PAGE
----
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Sir David Attenborough: why I've not given up hope for the future of our planet

EMBARGOED TO 19.00 BST Undated handout issued by Zoological Society of London (ZSL) of an Orca whale, as half of the world's killer whales could be wiped out in just a few decades because of toxic chemicals in the ocean. PRESS ASSOCIATION Photo. Issue date: Thursday September 27, 2018. ZSL suggest current concentrations could lead to the disappearance of up to 50% of global orca populations within the next 30 to 50 years. See PA story SCIENCE Orca. Photo credit should read: Audun Rikardsen/PA Wire NOTE TO EDITORS: This handout photo may only be used in for editorial reporting purposes for the contemporaneous illustration of events, things or the people in the image or facts mentioned in the caption. Reuse of the picture may require further permission from the copyright holder.

By Sherna Noah, Press Association Senior Entertainment Correspondent

Sir David Attenborough says he still has "hope" for the future of the planet.

But the Blue Planet and Dynasties narrator says that human beings have to turn their gaze away from themselves.

The naturalist and broadcaster, 92, was asked whether society would exist on Earth in just a few hundred years.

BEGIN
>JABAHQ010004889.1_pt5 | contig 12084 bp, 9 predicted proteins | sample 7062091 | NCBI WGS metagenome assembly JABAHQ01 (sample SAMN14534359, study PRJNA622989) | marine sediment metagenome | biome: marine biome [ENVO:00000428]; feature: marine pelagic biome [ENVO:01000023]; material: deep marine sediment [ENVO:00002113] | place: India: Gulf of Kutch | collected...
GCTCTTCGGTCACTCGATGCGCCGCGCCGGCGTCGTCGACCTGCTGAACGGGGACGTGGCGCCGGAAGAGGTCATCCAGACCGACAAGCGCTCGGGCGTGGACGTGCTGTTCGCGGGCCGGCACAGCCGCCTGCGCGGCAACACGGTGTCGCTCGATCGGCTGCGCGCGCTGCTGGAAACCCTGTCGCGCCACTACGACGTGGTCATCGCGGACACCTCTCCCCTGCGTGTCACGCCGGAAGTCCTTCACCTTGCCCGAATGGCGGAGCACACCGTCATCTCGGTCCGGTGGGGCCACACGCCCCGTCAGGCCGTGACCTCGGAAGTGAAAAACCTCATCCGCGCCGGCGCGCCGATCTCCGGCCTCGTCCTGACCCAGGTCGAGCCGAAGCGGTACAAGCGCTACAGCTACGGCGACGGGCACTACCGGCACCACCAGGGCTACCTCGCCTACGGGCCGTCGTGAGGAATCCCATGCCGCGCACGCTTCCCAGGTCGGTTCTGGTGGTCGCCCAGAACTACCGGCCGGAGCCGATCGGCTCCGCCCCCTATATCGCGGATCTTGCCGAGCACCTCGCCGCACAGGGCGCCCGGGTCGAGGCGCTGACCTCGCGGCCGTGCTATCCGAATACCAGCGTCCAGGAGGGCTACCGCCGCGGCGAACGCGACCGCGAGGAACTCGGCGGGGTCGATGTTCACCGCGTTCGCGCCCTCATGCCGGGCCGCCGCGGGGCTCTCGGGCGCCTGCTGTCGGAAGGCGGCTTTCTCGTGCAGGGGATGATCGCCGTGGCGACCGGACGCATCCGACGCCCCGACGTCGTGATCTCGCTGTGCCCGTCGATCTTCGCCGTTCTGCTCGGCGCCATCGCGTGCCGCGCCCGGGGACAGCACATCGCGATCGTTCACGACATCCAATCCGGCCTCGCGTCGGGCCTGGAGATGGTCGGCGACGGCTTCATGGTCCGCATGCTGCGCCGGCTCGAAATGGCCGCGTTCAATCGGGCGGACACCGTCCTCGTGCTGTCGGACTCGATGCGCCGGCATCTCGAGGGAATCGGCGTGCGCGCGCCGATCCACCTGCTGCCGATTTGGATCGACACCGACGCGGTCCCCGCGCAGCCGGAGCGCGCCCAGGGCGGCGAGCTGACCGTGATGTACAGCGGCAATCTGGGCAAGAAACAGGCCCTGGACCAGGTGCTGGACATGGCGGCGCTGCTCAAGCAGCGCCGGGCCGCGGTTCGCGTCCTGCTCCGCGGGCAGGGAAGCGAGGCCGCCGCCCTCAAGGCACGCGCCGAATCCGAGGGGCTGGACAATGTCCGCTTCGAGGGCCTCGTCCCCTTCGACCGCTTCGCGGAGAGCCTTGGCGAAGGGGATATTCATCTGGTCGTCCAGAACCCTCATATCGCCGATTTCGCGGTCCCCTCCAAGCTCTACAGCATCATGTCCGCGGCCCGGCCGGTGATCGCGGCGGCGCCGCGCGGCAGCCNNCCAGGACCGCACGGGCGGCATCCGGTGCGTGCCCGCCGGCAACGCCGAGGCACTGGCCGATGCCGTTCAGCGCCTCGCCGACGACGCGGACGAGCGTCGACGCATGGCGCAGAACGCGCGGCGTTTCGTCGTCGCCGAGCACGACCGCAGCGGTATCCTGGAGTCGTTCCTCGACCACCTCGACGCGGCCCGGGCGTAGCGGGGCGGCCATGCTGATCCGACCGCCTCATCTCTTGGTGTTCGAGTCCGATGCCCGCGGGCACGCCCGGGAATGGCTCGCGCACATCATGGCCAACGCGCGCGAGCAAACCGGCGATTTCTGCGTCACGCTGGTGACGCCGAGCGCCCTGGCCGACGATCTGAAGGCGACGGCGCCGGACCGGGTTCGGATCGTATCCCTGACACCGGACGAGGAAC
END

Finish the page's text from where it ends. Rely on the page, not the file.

"I don't think it will be uninhabitable," he tells The Arts Hour.

"Almost certainly it won't be as rich as it was. The question is, how poor will it be. "

Sir David tells the BBC World Service programme: "Human beings are the most adaptable organism that has ever appeared on the planet and is extraordinarily resourceful, and very good at looking after itself.

"If it turns its attentions to looking after other things as well, which it is equally good at, if it bothers to do so, then there is hope."

But he adds: "I think it's unlikely that my great grandchildren will ever see what I was able to see when I was wondering around the Earth in Borneo or wherever else 50 years ago."

The much-loved broadcaster said that children's innate curiosity was a "precious treasure".

"There is not a child born that, if it sees a snail for the first time crawling up a window pane, doesn't think, what on earth is that? How does it stick on? What does it feed on? Look at the underside... What is it doing?

"Of course every child born is born with a curiosity for the natural world. If you lose that thing that you started off with, you've lost really one of the most precious treasures you have. Your life is the poorer."

And he says: "The paradox is, that we may be the most overcrowded people that have ever lived in history but in fact we get a wider view of the world than ever before.

"The world now on television is viewed all the time."